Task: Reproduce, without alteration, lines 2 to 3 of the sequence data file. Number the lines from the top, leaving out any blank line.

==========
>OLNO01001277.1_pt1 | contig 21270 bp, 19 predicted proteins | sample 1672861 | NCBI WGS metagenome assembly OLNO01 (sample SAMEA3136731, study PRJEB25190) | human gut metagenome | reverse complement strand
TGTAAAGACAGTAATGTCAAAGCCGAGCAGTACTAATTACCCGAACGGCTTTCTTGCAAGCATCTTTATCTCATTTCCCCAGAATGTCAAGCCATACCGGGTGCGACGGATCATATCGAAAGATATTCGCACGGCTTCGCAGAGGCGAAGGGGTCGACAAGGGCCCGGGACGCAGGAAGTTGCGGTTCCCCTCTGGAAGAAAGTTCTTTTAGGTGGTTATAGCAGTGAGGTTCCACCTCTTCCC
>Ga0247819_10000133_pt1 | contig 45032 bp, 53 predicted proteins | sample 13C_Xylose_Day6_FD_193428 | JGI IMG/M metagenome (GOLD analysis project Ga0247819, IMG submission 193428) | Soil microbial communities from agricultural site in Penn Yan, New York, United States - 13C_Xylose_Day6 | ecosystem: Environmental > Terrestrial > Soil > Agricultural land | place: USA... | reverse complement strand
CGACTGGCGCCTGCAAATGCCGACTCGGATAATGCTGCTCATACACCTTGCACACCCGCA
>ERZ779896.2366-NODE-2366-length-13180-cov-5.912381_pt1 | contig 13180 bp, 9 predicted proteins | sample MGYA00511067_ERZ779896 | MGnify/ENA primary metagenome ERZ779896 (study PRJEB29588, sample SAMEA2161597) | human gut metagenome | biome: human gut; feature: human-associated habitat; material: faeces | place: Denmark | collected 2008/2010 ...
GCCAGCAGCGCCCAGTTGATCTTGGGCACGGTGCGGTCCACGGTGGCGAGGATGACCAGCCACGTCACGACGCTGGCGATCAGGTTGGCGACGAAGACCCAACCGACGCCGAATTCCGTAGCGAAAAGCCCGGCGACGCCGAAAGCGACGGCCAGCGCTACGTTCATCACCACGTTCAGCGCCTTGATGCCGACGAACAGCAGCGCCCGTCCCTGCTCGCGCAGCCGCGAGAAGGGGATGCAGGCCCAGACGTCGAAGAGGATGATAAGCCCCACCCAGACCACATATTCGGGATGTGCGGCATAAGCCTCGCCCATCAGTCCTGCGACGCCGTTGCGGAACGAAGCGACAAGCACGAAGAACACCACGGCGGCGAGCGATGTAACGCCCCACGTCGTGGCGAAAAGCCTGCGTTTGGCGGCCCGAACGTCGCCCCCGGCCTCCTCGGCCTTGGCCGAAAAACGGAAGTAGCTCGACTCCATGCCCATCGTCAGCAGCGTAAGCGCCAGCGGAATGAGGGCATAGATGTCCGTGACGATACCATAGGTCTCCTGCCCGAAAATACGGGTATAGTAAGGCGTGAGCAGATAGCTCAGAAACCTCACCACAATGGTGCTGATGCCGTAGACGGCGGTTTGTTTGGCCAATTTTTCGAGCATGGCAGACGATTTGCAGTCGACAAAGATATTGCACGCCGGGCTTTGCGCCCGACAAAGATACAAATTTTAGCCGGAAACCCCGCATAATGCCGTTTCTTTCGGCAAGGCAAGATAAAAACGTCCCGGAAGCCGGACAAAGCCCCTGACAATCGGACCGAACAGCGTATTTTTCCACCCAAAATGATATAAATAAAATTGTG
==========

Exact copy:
TGTAAAGACAGTAATGTCAAAGCCGAGCAGTACTAATTACCCGAACGGCTTTCTTGCAAGCATCTTTATCTCATTTCCCCAGAATGTCAAGCCATACCGGGTGCGACGGATCATATCGAAAGATATTCGCACGGCTTCGCAGAGGCGAAGGGGTCGACAAGGGCCCGGGACGCAGGAAGTTGCGGTTCCCCTCTGGAAGAAAGTTCTTTTAGGTGGTTATAGCAGTGAGGTTCCACCTCTTCCC
>Ga0247819_10000133_pt1 | contig 45032 bp, 53 predicted proteins | sample 13C_Xylose_Day6_FD_193428 | JGI IMG/M metagenome (GOLD analysis project Ga0247819, IMG submission 193428) | Soil microbial communities from agricultural site in Penn Yan, New York, United States - 13C_Xylose_Day6 | ecosystem: Environmental > Terrestrial > Soil > Agricultural land | place: USA... | reverse complement strand